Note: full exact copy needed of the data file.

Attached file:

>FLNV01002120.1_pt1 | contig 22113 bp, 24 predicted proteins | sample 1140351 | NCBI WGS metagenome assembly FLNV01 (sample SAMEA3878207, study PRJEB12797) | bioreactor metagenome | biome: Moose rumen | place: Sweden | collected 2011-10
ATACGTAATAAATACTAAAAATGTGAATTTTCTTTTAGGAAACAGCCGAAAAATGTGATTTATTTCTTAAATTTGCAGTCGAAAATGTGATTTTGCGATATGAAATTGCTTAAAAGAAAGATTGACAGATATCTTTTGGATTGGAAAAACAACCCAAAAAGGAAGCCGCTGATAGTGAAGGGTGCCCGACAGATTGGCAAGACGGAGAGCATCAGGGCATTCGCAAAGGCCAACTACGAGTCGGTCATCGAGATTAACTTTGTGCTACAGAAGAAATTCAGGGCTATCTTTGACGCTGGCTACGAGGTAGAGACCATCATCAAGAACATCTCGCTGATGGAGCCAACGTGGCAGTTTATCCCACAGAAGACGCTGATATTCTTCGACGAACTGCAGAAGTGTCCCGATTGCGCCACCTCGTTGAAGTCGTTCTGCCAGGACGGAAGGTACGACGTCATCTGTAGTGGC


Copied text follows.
>FLNV01002120.1_pt1 | contig 22113 bp, 24 predicted proteins | sample 1140351 | NCBI WGS metagenome assembly FLNV01 (sample SAMEA3878207, study PRJEB12797) | bioreactor metagenome | biome: Moose rumen | place: Sweden | collected 2011-10
ATACGTAATAAATACTAAAAATGTGAATTTTCTTTTAGGAAACAGCCGAAAAATGTGATTTATTTCTTAAATTTGCAGTCGAAAATGTGATTTTGCGATATGAAATTGCTTAAAAGAAAGATTGACAGATATCTTTTGGATTGGAAAAACAACCCAAAAAGGAAGCCGCTGATAGTGAAGGGTGCCCGACAGATTGGCAAGACGGAGAGCATCAGGGCATTCGCAAAGGCCAACTACGAGTCGGTCATCGAGATTAACTTTGTGCTACAGAAGAAATTCAGGGCTATCTTTGACGCTGGCTACGAGGTAGAGACCATCATCAAGAACATCTCGCTGATGGAGCCAACGTGGCAGTTTATCCCACAGAAGACGCTGATATTCTTCGACGAACTGCAGAAGTGTCCCGATTGCGCCACCTCGTTGAAGTCGTTCTGCCAGGACGGAAGGTACGACGTCATCTGTAGTGGC